How Can Smaller Businesses Bounce Back after Extreme Weather?
Halkos, G., Skouloudis, A., Malesios, C., and Evangelinos, K. (2018) Bouncing Back from Extreme Weather Events: Some Preliminary Findings on Resilience Barriers Facing Small and Medium‐Sized Enterprises. Bus. Strat. Env., doi: 10.1002/bse.2019.
2017 was the most expensive hurricane year ever in the United States. Hurricanes caused more than $200 billion in damage to the Florida Keys, Houston and Puerto Rico. Many businesses were directly impacted, with flooded stores or destroyed fishing boats. Some businesses located outside the hurricane’s path saw large indirect impacts, if they relied on customers that were hurt financially by an event. Extreme weather events like hurricanes impacts businesses in a cascading effect, hamstringing the local economy and reducing sales for businesses located further away. While those in the immediate path of destruction can receive governmental compensation in the United States, companies outside the affected areas are not eligible. According to the U.S. National Climate Assessment, extreme weather events such as hurricanes, wildfires, floods and heat waves are going to increase in frequency and intensity in the future. Businesses will likely see a commensurate hit to their bottom line.
What’s stopping businesses from building up protection before disaster strikes? A new study by George Halkos, Antonis Skouloudis, Chrisovaladis Malesios and Konstantinos Evangelinos, published in Business Strategy and the Environment, strives to find out. The study authors looked at the barriers small and medium-sized enterprises (SMEs) face when prepping for disasters. They focused on Europe, where 99% of the businesses are SMEs, and specifically looked at the Attica region of Greece, which has been experiencing intense flash flooding in recent years.
The researchers distributed a survey in Attica, and then applied structural equations modeling to the results. With structural equations modeling, researchers can study not just what survey respondents say, but also the underlying links which may connect responses. For example, if respondents to a hypothetical survey say they want ice cream and don’t want tomato soup, they may share a preference for sugar or a warm location. Structural equations modeling helps tease out these underlying factors, showing whether respondents have a sweet tooth or are sweating it out in the tropics.
About 100 SMEs in Greece answered the survey. Using structural equations modelling to peer into their responses, the study authors identified a number of key road blocks stopping SMEs from building resilience. Inside a company, one critical issue is a lack of resources (both time and money) to prepare for a disaster. Creating emergency plans and squirreling away rainy-day funds are investments that some small businesses may not be able to make. This is probably made worse by another key barrier: a perception that preparing for natural disasters doesn’t make a difference. Why spend the money on something that is just a bureaucratic exercise? Excessively complex regulations, as well as poor guidance and support from local and national governments, also present critical challenges to SMEs.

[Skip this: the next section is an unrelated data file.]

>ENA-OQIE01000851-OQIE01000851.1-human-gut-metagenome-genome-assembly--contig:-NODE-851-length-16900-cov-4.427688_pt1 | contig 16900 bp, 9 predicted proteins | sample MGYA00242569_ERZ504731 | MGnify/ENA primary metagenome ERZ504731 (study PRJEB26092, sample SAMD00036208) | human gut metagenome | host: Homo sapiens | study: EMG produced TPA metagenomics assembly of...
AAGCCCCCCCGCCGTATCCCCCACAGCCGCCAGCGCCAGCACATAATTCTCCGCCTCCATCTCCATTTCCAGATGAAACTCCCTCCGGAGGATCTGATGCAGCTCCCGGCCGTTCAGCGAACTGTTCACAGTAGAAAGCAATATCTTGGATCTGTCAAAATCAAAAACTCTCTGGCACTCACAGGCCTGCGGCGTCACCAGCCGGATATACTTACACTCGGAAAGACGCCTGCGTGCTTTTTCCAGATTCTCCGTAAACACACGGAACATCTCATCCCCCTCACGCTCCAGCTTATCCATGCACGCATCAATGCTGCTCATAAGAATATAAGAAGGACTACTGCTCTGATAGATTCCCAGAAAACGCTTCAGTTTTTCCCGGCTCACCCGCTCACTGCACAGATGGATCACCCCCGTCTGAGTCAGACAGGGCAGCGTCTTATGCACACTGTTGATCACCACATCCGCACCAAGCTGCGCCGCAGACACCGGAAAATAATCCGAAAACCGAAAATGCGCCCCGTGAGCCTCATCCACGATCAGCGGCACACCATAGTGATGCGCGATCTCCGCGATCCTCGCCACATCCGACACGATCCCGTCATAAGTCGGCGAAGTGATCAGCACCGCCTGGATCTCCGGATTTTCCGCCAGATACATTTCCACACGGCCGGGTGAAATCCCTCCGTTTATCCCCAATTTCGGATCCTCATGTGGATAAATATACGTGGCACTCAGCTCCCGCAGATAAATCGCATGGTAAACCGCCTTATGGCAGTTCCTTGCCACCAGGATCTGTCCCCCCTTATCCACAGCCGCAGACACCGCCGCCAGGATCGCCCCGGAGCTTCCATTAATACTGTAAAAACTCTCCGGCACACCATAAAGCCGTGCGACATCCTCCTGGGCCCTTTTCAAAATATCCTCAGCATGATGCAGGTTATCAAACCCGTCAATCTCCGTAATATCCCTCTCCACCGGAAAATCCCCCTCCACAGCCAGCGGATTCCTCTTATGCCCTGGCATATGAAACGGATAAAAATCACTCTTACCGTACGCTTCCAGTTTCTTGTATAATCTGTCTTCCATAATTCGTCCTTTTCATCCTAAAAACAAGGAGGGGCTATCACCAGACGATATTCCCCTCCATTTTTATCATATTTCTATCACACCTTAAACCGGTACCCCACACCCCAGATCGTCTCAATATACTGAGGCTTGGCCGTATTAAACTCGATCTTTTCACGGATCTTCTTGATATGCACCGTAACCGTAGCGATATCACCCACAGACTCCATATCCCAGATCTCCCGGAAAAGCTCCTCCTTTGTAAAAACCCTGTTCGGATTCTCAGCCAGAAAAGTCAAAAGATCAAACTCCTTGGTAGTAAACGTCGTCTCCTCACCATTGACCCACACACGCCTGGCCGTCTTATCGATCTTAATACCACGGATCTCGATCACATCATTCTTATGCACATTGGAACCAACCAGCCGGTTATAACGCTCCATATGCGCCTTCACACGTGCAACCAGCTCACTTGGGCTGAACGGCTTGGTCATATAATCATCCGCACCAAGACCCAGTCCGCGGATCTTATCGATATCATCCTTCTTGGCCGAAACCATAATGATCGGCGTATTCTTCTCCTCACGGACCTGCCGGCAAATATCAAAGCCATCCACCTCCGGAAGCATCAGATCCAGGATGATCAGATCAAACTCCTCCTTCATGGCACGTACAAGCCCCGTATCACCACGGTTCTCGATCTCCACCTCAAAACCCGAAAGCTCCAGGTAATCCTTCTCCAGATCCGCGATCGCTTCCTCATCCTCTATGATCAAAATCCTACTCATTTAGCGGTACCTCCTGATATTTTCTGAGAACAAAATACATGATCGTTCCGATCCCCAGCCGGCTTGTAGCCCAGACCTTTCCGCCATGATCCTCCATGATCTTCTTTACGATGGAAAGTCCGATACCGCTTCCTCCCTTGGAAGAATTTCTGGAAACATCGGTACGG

While these findings are specific to Attica, they have broader implications. Key ways to help SMEs become more resilient may include providing resources such as funding and training, helping businesses get the training and support they need, and ensuring management has a good understanding of risks linked to extreme weather. Researchers interested in climate adaptation and resilience should focus on studying the SME sector, and not just large companies.
The study authors also suggest a few ways to help SMEs. Policymakers can create economic incentives for disaster preparation, such as tax reliefs, subsidies, or reward schemes. Governments could create “climate services,” where the private market provides climate change guidance and resilience measures to assist SMEs. Local leadership could facilitate the growth of multi-stakeholder working groups to brainstorm local strategies for resilience. SMEs can also invest in ideas coming out of these groups, either together or individually, to drive innovation in the resilience space.
Efforts to help businesses cope with extreme weather should be diffuse, not just in places that will feel the initial brunt of an extreme weather event. In our increasingly interlinked world, when a storm cripples a city like Houston or New York for weeks or months, the negative impacts are global. As climate change marches on and extreme weather events occur more often and more severely, businesses everywhere should consider how they can better prepare.